2. I hear you.... Us Christians are the minority. The LGBTs groups have more rights than the Christians..... How come when we express our faith openly in public we are prosecuted? This justice system do not want to seem "bias" but yet forgets who have voted them into office.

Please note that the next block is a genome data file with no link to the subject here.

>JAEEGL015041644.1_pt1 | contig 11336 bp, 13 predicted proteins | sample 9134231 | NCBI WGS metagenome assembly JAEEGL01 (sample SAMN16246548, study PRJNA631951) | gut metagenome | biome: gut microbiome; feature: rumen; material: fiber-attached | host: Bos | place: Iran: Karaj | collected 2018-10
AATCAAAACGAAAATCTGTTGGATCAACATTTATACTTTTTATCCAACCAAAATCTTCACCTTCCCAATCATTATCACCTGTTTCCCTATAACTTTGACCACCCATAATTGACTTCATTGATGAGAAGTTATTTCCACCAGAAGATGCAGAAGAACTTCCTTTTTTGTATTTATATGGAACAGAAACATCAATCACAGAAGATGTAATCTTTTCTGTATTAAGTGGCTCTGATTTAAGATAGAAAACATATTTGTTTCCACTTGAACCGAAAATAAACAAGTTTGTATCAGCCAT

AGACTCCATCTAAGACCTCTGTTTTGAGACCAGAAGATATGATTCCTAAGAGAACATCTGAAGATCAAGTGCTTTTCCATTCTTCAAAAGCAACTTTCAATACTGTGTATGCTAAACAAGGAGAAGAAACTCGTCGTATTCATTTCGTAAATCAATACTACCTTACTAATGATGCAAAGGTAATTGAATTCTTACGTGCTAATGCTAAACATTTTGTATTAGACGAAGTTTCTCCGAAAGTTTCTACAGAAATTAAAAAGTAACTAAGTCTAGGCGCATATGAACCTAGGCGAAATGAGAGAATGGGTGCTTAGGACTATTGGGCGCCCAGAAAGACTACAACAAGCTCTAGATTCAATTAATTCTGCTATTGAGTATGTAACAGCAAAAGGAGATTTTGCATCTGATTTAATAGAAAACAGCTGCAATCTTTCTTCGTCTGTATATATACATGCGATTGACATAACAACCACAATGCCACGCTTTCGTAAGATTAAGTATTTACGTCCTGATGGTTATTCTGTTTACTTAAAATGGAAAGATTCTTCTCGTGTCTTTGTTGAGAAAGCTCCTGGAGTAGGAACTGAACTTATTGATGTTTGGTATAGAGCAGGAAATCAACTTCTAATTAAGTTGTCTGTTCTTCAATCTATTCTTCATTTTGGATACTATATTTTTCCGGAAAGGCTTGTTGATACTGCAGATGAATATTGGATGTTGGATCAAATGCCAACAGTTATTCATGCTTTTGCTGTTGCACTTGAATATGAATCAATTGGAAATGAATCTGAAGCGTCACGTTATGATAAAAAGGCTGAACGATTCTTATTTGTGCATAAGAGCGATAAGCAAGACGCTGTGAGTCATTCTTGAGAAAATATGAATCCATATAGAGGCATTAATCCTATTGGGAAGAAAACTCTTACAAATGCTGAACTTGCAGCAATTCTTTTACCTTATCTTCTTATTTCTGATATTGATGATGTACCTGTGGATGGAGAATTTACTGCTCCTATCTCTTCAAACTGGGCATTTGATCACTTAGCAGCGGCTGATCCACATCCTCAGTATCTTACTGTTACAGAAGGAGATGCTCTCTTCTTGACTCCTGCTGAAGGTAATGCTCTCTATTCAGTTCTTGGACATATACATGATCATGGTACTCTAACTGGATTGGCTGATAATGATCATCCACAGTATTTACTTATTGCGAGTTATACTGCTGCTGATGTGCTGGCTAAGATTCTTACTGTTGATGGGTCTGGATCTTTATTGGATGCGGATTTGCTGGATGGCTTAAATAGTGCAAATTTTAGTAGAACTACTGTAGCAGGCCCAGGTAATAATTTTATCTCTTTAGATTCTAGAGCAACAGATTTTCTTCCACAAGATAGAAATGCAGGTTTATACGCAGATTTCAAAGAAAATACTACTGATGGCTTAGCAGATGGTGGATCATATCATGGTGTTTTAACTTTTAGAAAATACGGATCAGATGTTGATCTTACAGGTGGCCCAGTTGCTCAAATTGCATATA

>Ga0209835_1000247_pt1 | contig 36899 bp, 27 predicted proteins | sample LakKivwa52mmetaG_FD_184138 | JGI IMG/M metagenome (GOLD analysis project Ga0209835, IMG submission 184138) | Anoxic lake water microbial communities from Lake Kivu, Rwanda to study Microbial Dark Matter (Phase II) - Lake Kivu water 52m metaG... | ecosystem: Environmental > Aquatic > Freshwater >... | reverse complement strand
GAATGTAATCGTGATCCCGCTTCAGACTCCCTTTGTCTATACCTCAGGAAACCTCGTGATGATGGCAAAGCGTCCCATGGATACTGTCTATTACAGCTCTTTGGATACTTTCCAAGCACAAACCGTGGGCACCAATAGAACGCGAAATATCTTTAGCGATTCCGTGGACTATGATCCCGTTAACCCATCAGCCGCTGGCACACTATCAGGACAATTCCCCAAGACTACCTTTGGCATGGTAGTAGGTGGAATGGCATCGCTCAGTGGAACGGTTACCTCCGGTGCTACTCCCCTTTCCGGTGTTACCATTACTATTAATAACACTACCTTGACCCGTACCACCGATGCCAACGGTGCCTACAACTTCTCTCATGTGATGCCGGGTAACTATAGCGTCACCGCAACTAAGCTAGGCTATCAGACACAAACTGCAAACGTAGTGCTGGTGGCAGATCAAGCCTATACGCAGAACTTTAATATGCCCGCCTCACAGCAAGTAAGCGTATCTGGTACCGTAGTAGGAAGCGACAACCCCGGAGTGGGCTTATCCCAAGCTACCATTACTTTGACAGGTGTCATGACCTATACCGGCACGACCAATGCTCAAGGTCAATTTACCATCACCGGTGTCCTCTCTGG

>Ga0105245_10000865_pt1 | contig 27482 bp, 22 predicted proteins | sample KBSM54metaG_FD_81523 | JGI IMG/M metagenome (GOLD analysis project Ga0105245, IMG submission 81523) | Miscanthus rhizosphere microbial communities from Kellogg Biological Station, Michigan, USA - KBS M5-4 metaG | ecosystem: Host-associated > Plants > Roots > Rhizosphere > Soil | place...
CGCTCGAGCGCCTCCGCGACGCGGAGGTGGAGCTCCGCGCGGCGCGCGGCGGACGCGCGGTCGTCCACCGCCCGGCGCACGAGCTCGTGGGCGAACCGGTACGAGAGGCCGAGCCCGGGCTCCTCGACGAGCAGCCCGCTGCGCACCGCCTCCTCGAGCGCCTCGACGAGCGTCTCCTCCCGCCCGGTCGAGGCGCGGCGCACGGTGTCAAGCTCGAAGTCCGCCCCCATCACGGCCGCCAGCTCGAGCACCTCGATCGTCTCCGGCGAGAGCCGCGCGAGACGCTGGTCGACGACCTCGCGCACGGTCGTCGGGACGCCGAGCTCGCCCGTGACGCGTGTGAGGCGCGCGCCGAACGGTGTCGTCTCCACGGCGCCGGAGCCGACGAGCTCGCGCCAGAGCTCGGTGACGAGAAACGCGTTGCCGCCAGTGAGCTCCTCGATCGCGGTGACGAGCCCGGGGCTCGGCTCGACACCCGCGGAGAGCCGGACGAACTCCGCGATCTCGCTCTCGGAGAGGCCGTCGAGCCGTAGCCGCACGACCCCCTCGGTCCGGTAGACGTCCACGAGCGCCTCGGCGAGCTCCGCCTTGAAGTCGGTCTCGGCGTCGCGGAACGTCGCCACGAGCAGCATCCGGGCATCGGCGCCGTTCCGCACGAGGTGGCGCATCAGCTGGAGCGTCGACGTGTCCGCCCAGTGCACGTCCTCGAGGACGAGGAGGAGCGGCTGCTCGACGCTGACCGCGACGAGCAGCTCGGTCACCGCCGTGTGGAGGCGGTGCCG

3. Perhaps the lady chief justice, or lady appellate court chief judge, or one of the many female federal court judges in Ind could lead this discussion of gender disparity? THINK WITH ME .... any real examples of race or gender bias reported on this ezine? But think about ADA cases ... hmmmm ... could it be that the ISC actually needs to tighten its ADA function instead? Let's ask me or Attorney Straw. And how about religion? Remember it, it used to be right up there with race, and actually more protected than gender. Used to be. Patrick J Buchanan observes: " After World War II, our judicial dictatorship began a purge of public manifestations of the “Christian nation” Harry Truman said we were. In 2009, Barack Obama retorted, “We do not consider ourselves to be a Christian nation.” Secularism had been enthroned as our established religion, with only the most feeble of protests." http://www.wnd.com/2017/02/is-secession-a-solution-to-cultural-war/#q3yVdhxDVMMxiCmy.99 I could link to any of my supreme court filings here, but have done that more than enough. My case is an exclamation mark on what PJB writes. BUT not in ISC, where the progressives obsess on race and gender .... despite a lack of predicate acts in the past decade. Interested in reading more on this subject? Search for "Florida" on this ezine.